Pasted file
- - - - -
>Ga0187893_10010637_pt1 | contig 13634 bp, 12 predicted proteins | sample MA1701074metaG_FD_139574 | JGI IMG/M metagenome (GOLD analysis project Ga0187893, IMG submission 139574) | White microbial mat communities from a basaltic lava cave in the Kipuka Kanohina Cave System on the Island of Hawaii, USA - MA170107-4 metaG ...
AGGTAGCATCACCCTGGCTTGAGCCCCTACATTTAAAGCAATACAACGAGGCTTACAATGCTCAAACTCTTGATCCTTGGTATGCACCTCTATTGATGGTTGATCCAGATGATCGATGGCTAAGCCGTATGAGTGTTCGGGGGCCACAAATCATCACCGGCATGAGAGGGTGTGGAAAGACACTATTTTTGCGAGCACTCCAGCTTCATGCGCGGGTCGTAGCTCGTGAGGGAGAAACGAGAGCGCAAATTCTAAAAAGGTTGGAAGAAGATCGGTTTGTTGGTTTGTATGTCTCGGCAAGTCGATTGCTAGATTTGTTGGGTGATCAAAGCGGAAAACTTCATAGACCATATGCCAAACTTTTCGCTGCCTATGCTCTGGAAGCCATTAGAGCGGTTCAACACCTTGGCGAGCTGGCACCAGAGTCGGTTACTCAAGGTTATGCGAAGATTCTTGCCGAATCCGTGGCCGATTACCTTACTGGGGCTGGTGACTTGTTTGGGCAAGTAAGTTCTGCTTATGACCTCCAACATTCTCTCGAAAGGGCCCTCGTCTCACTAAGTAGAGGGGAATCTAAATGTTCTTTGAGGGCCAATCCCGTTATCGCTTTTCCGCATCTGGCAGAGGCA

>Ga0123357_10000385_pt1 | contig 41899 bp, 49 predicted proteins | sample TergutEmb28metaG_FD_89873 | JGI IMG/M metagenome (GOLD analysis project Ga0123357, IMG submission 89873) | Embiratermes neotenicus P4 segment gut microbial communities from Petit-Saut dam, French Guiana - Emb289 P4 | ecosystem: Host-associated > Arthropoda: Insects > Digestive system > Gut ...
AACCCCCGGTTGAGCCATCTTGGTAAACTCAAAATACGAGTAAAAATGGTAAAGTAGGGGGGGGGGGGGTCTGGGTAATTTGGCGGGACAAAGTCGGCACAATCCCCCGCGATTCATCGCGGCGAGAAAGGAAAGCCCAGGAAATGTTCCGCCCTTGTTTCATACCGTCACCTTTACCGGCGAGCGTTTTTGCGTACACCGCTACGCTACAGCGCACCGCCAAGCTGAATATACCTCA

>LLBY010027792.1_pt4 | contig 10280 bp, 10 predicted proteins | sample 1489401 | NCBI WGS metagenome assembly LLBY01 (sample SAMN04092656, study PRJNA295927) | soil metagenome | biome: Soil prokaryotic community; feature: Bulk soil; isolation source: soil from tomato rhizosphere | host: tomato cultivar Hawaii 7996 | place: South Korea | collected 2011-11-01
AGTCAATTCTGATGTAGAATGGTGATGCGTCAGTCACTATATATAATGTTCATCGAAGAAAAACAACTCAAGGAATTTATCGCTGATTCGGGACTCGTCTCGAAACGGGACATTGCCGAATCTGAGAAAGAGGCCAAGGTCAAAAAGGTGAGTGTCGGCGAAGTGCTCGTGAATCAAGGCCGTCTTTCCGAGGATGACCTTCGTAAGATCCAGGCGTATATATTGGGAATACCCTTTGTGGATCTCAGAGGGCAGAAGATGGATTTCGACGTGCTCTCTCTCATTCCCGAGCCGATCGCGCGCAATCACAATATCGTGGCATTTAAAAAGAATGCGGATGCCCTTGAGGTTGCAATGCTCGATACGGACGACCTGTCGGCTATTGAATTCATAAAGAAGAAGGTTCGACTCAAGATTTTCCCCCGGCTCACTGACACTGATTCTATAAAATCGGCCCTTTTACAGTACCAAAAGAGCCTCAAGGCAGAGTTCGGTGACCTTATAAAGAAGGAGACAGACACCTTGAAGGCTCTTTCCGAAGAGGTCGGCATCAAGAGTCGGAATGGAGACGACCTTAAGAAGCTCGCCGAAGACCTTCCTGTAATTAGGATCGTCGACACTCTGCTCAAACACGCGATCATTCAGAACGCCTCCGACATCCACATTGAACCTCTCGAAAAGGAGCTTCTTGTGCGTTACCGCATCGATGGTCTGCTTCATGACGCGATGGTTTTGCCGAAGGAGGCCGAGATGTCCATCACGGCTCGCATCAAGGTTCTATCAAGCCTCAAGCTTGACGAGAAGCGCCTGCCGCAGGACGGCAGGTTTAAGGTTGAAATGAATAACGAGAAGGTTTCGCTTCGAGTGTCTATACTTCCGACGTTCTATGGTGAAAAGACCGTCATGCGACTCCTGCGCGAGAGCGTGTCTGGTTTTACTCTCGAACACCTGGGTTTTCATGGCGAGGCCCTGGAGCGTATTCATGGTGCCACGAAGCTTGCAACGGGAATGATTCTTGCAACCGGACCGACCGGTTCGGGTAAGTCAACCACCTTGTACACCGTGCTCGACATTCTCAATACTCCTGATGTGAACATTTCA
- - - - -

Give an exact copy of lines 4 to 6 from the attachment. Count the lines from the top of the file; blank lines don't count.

AACCCCCGGTTGAGCCATCTTGGTAAACTCAAAATACGAGTAAAAATGGTAAAGTAGGGGGGGGGGGGGTCTGGGTAATTTGGCGGGACAAAGTCGGCACAATCCCCCGCGATTCATCGCGGCGAGAAAGGAAAGCCCAGGAAATGTTCCGCCCTTGTTTCATACCGTCACCTTTACCGGCGAGCGTTTTTGCGTACACCGCTACGCTACAGCGCACCGCCAAGCTGAATATACCTCA

>LLBY010027792.1_pt4 | contig 10280 bp, 10 predicted proteins | sample 1489401 | NCBI WGS metagenome assembly LLBY01 (sample SAMN04092656, study PRJNA295927) | soil metagenome | biome: Soil prokaryotic community; feature: Bulk soil; isolation source: soil from tomato rhizosphere | host: tomato cultivar Hawaii 7996 | place: South Korea | collected 2011-11-01
AGTCAATTCTGATGTAGAATGGTGATGCGTCAGTCACTATATATAATGTTCATCGAAGAAAAACAACTCAAGGAATTTATCGCTGATTCGGGACTCGTCTCGAAACGGGACATTGCCGAATCTGAGAAAGAGGCCAAGGTCAAAAAGGTGAGTGTCGGCGAAGTGCTCGTGAATCAAGGCCGTCTTTCCGAGGATGACCTTCGTAAGATCCAGGCGTATATATTGGGAATACCCTTTGTGGATCTCAGAGGGCAGAAGATGGATTTCGACGTGCTCTCTCTCATTCCCGAGCCGATCGCGCGCAATCACAATATCGTGGCATTTAAAAAGAATGCGGATGCCCTTGAGGTTGCAATGCTCGATACGGACGACCTGTCGGCTATTGAATTCATAAAGAAGAAGGTTCGACTCAAGATTTTCCCCCGGCTCACTGACACTGATTCTATAAAATCGGCCCTTTTACAGTACCAAAAGAGCCTCAAGGCAGAGTTCGGTGACCTTATAAAGAAGGAGACAGACACCTTGAAGGCTCTTTCCGAAGAGGTCGGCATCAAGAGTCGGAATGGAGACGACCTTAAGAAGCTCGCCGAAGACCTTCCTGTAATTAGGATCGTCGACACTCTGCTCAAACACGCGATCATTCAGAACGCCTCCGACATCCACATTGAACCTCTCGAAAAGGAGCTTCTTGTGCGTTACCGCATCGATGGTCTGCTTCATGACGCGATGGTTTTGCCGAAGGAGGCCGAGATGTCCATCACGGCTCGCATCAAGGTTCTATCAAGCCTCAAGCTTGACGAGAAGCGCCTGCCGCAGGACGGCAGGTTTAAGGTTGAAATGAATAACGAGAAGGTTTCGCTTCGAGTGTCTATACTTCCGACGTTCTATGGTGAAAAGACCGTCATGCGACTCCTGCGCGAGAGCGTGTCTGGTTTTACTCTCGAACACCTGGGTTTTCATGGCGAGGCCCTGGAGCGTATTCATGGTGCCACGAAGCTTGCAACGGGAATGATTCTTGCAACCGGACCGACCGGTTCGGGTAAGTCAACCACCTTGTACACCGTGCTCGACATTCTCAATACTCCTGATGTGAACATTTCA